Law360 (September 8, 2020, 9:30 PM EDT) -- More than 50 people waiting to take the Pennsylvania bar exam online in October asked the state attorney general to investigate the security of exam administrator ExamSoft Inc. on Tuesday, saying many applicants saw attempts from third parties to use their personal information soon after they downloaded the company's software.
In a letter to Pennsylvania Attorney General Josh Shapiro's office, the future test takers said they saw a sudden surge in reports of compromised passwords and fraudulent use of their personal information in the days after they downloaded ExamSoft's software. They asked the attorney general to look into whether the company's promise that their data was secure was unfair or deceptive under the state's Unfair Trade Practices and Consumer Protection Law.
"Pennsylvania bar applicants began to express concerns about the security of their personal data, including bank account login information, almost immediately after ExamSoft software became available for download on September 1, 2020," the letter said. "We request that the Bureau of Consumer Protection investigate why bar applicants who downloaded ExamSoft experienced data breaches and whether ExamSoft's data security measures are adequate to protect its users' data."
The letter expressed other concerns about the company's security and handling of sensitive personal data, including ExamSoft features that collect personal information that could be exploited if stolen; "access codes" it sent to users that were merely the state's abbreviation and the last four digits of the applicant's Social Security number; and a proctoring program that enables audio and video monitoring of test takers.
Pennsylvania postponed its summer sitting of the bar exam and moved the fall exam online in July. It is scheduled to take place over three days starting Oct. 5.
Dallas-based ExamSoft will be administering 22 jurisdictions' bar exams in October, including New York, California and Illinois, after two other providers approved by the National Conference of Bar Examiners dropped out, according to the letter. Extegrity withdrew over "insurmountable logistical problems," and ILG Technologies pulled back over data breaches and technical failures prior to Florida's exam in August, the letter said.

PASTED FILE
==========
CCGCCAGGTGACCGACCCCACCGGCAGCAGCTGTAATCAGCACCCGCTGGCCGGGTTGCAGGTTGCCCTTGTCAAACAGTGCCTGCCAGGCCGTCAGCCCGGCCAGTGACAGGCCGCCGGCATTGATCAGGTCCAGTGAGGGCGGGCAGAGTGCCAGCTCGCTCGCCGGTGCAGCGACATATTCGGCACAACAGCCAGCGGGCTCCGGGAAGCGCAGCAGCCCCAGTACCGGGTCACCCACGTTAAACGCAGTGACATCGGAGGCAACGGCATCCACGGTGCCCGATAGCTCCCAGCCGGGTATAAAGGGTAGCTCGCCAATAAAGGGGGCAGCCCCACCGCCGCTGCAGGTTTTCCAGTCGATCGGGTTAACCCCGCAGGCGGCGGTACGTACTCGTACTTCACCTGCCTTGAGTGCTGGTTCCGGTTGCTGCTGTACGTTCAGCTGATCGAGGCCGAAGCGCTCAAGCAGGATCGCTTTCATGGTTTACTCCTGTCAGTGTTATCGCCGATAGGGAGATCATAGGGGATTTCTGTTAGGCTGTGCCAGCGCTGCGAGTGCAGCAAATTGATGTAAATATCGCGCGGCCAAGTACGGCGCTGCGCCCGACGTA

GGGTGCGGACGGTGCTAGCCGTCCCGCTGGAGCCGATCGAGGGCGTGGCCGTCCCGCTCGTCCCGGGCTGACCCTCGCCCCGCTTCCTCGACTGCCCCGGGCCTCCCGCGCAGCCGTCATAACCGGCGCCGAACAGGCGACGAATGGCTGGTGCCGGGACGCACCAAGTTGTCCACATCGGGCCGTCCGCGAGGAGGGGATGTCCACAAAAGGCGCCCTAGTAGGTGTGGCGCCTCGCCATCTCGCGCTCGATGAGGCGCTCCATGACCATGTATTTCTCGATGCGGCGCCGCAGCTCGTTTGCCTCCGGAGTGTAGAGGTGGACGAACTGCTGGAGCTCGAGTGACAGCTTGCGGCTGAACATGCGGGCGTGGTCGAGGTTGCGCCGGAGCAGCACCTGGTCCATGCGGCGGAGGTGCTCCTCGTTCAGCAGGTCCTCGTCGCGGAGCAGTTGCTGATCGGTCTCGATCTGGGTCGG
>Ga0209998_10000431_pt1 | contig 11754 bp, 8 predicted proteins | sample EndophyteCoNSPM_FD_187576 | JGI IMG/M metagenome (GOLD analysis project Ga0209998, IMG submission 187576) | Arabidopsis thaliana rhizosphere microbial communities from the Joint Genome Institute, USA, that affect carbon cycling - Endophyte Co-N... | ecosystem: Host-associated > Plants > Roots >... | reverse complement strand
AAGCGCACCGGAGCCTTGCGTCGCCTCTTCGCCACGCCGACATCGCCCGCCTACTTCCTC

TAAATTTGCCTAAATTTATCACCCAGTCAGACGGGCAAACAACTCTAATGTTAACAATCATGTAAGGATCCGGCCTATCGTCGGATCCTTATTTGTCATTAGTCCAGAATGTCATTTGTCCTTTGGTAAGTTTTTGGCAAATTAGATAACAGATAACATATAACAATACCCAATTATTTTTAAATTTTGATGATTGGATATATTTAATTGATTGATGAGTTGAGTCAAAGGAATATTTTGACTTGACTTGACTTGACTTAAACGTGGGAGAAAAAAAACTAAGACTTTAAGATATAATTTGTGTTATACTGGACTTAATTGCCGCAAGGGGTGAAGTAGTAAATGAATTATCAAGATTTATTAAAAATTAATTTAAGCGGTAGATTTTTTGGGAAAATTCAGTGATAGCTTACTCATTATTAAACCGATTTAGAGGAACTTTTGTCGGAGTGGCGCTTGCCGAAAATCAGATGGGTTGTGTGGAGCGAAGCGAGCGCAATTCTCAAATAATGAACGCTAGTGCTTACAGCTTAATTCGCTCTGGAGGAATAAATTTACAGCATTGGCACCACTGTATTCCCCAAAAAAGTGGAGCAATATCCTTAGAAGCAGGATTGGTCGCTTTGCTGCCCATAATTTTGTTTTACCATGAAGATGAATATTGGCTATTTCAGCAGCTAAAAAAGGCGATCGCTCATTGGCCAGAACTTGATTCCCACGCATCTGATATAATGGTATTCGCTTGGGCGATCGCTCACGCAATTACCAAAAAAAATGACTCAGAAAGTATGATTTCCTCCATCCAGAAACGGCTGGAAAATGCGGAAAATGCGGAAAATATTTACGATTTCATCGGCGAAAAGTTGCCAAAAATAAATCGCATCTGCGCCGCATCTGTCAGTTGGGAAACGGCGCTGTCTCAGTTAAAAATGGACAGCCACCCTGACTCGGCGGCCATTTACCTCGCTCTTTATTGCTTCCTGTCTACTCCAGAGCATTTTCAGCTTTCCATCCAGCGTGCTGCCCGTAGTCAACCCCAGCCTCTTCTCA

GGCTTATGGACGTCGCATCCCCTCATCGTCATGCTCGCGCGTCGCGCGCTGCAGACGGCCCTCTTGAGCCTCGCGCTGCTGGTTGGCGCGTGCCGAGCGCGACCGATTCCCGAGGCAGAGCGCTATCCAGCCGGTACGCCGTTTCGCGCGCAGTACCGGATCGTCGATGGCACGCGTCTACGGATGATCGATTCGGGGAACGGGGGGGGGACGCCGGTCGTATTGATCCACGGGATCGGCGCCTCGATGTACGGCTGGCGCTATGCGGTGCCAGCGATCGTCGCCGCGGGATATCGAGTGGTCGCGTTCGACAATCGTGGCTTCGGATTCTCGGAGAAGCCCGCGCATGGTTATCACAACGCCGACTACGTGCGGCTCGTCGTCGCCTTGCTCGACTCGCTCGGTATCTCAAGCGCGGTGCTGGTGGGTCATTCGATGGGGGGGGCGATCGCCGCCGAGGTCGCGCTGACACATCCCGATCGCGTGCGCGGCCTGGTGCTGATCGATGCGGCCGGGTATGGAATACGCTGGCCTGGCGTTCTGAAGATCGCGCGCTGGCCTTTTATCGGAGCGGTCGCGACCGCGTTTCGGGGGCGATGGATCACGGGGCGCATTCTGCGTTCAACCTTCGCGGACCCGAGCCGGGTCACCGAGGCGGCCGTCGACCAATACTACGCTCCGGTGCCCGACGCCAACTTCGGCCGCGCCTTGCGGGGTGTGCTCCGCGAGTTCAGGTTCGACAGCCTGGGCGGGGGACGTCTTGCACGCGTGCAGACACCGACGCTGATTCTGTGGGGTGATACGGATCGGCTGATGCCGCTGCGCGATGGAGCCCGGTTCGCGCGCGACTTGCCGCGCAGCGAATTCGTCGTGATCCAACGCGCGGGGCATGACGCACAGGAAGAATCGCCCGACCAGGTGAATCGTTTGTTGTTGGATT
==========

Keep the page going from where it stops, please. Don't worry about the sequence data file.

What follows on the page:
The letter said ExamSoft was already targeted by a distributed denial-of-service attack when it was administering the Michigan bar exam in July, and could face worse in the weeks ahead.
"Based on the experiences of both Michigan and Florida, an attempted attack during the October exam — the largest test administration this year — appears likely," the letter said. "It is unclear what, if any, additional measures ExamSoft is taking to prevent a catastrophic data breach."
Within days of downloading ExamSoft's Examplify software platform, the letter said, many Pennsylvania users started noticing suspicious activity on their other accounts, including people using or attempting to use their passwords to access their accounts and make purchases. Users of Google's Chrome browser said they got alerts from a feature that notifies them when their stored passwords appear to have been compromised, the letter said.
"The morning after I downloaded the software, I got a notification from my bank telling me that someone had tried to access my online account, but had entered the wrong password," said one bar applicant who reported issues, according to an example in the letter. "I changed my password the week before, and had the old one saved to my account but not the new one."
ExamSoft released a statement Sept. 2 denying that there had been a data breach.
"This password notification alert is unrelated to Examplify download and use," the statement said. "Any appearance of this message popping up around the time an applicant is downloading the Examplify software is completely coincidental. ExamSoft applications do not store and do not have access to any password information on exam-taker devices."
ExamSoft also said it had not known that users' access codes were being generated from their Social Security numbers, the letter to the attorney general said.
The letter expressed other concerns with remote proctoring program ExamMonitor, which "continuously observes exam takers with video and audio monitoring throughout the entire exam," and was jointly developed by ExamSoft and ProctorU. But ProctorU reported in July that it had a data breach, and it may have been more extensive than the test-takers' records from 2014 that the company confirmed, the letter said.
Scott McFarland, CEO of ProctorU, said in a statement that it had no role in the issues the letter reported with ExamSoft.
"ProctorU has no data or information related to those taking the bar exam with ExamSoft in Pennsylvania or in any other jurisdiction," McFarland said. "Our role in the exam process is extremely limited and at no time do we know the name of the examinee, their school, state or have any data that could possibly be related to the issues raised in your article. Our capacity is similar to a review and advise role."
Representatives of the attorney general's office and ExamSoft did not immediately respond to requests for comment Tuesday.
"Bar applicants across the country want ExamSoft to take our privacy and data security concerns seriously," said Valerie Snow, a 2020 graduate of the University of Pennsylvania Law School and co-organizer of the letter. "So far, they haven't. We need our state consumer protection authorities to take action."
--Editing by Abbie Sarfo.
Update: This article has been updated with a response from ProctorU.
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